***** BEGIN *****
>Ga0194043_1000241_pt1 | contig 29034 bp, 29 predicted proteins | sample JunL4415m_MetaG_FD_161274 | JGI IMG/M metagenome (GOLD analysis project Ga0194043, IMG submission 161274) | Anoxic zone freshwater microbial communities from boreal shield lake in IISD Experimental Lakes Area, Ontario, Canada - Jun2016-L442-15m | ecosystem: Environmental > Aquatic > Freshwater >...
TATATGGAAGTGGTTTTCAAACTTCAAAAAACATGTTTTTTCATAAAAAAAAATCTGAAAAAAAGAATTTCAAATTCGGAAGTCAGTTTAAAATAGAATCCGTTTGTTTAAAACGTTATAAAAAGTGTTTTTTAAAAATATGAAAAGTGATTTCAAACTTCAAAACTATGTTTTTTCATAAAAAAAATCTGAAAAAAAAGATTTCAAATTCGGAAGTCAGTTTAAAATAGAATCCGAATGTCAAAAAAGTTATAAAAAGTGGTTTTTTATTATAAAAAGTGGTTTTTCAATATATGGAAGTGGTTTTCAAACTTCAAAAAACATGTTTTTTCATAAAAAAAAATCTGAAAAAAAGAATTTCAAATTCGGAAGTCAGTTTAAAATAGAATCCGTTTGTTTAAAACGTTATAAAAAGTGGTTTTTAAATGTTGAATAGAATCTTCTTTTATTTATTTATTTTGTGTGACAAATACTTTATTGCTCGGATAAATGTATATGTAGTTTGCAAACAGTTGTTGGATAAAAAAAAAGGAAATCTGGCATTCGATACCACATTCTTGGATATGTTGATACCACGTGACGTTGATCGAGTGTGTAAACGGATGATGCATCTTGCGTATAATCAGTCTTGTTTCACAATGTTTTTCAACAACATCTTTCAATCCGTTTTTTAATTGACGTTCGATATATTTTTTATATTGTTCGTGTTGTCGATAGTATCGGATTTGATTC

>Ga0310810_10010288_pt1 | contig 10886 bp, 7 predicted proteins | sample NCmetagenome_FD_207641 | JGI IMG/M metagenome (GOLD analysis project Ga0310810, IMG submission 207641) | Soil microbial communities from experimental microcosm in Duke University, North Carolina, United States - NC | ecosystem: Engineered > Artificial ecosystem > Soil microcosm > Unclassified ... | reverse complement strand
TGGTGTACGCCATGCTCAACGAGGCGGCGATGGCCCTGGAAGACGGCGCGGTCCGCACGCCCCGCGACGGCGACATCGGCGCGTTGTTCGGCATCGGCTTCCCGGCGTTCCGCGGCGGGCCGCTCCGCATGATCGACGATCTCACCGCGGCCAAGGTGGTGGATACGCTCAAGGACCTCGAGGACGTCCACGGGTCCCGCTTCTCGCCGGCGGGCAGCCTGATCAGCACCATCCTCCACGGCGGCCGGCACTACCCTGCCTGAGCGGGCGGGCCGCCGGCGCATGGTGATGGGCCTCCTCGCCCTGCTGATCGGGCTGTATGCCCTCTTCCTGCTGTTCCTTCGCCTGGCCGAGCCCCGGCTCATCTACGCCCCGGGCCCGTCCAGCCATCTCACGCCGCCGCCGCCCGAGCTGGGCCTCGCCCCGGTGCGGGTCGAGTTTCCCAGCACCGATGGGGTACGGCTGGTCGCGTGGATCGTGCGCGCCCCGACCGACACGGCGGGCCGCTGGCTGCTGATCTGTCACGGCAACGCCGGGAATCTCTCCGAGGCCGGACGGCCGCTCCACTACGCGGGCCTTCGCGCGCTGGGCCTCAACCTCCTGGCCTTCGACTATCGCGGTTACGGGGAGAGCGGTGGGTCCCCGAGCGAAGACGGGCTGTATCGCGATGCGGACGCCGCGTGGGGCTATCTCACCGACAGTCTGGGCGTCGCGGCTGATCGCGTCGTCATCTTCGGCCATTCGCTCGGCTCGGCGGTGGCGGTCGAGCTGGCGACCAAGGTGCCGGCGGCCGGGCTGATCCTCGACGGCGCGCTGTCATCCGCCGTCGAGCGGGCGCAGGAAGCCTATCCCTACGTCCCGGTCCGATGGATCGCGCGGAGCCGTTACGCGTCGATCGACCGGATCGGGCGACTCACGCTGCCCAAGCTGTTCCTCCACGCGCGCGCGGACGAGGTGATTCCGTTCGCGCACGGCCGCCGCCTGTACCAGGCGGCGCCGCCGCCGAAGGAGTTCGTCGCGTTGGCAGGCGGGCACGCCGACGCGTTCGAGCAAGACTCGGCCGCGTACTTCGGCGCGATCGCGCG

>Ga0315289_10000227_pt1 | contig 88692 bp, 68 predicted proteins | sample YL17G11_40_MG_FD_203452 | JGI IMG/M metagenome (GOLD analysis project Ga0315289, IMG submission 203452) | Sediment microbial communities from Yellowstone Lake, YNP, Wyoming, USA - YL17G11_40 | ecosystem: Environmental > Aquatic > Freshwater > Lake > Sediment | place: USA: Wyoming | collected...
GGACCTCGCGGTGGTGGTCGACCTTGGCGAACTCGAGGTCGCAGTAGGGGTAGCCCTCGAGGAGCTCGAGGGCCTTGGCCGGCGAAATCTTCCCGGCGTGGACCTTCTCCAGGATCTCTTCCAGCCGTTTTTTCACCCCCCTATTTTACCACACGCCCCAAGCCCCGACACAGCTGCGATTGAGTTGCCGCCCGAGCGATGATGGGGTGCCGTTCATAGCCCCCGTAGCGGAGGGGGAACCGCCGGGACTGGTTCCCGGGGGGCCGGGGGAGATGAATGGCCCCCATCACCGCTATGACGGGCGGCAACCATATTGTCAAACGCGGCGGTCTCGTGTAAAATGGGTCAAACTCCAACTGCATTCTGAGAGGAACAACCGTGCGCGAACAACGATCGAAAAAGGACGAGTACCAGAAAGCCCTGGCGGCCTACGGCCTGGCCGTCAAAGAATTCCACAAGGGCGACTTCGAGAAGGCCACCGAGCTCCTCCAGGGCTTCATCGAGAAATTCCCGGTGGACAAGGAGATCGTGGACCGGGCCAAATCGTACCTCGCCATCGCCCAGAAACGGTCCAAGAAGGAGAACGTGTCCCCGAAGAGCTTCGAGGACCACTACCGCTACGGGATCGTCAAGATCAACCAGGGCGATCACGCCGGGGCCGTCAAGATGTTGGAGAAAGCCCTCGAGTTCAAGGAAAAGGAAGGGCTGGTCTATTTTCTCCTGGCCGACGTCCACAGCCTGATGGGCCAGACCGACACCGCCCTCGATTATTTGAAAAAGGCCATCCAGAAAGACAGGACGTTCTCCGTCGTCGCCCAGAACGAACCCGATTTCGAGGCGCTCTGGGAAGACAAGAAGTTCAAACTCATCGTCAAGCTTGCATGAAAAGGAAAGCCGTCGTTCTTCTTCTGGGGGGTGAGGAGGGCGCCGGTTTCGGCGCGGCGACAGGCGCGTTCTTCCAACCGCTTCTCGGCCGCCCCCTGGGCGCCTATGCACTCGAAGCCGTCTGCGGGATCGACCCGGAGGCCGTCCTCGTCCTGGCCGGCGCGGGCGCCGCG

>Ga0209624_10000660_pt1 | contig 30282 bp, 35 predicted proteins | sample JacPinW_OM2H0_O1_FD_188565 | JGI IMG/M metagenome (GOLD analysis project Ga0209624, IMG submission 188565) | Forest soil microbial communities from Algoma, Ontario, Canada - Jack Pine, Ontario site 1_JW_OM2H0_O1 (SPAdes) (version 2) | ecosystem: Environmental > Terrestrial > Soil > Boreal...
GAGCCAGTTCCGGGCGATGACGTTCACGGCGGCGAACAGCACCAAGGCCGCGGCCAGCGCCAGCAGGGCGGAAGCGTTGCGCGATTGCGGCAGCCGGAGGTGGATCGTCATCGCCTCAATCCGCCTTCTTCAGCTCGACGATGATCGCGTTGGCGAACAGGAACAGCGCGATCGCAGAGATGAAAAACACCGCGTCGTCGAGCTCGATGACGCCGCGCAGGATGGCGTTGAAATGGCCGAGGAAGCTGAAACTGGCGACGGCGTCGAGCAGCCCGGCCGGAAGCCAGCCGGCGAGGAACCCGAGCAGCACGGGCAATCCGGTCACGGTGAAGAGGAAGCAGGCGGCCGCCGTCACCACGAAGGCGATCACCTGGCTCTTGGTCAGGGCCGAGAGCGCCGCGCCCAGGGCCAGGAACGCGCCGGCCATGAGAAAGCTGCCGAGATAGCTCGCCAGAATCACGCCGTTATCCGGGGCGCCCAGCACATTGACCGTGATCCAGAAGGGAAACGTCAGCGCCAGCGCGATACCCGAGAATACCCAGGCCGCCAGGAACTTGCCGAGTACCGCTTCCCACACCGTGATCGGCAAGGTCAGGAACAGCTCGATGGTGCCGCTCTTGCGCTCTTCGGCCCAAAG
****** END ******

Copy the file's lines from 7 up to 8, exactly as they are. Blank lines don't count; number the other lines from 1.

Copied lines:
>Ga0209624_10000660_pt1 | contig 30282 bp, 35 predicted proteins | sample JacPinW_OM2H0_O1_FD_188565 | JGI IMG/M metagenome (GOLD analysis project Ga0209624, IMG submission 188565) | Forest soil microbial communities from Algoma, Ontario, Canada - Jack Pine, Ontario site 1_JW_OM2H0_O1 (SPAdes) (version 2) | ecosystem: Environmental > Terrestrial > Soil > Boreal...
GAGCCAGTTCCGGGCGATGACGTTCACGGCGGCGAACAGCACCAAGGCCGCGGCCAGCGCCAGCAGGGCGGAAGCGTTGCGCGATTGCGGCAGCCGGAGGTGGATCGTCATCGCCTCAATCCGCCTTCTTCAGCTCGACGATGATCGCGTTGGCGAACAGGAACAGCGCGATCGCAGAGATGAAAAACACCGCGTCGTCGAGCTCGATGACGCCGCGCAGGATGGCGTTGAAATGGCCGAGGAAGCTGAAACTGGCGACGGCGTCGAGCAGCCCGGCCGGAAGCCAGCCGGCGAGGAACCCGAGCAGCACGGGCAATCCGGTCACGGTGAAGAGGAAGCAGGCGGCCGCCGTCACCACGAAGGCGATCACCTGGCTCTTGGTCAGGGCCGAGAGCGCCGCGCCCAGGGCCAGGAACGCGCCGGCCATGAGAAAGCTGCCGAGATAGCTCGCCAGAATCACGCCGTTATCCGGGGCGCCCAGCACATTGACCGTGATCCAGAAGGGAAACGTCAGCGCCAGCGCGATACCCGAGAATACCCAGGCCGCCAGGAACTTGCCGAGTACCGCTTCCCACACCGTGATCGGCAAGGTCAGGAACAGCTCGATGGTGCCGCTCTTGCGCTCTTCGGCCCAAAG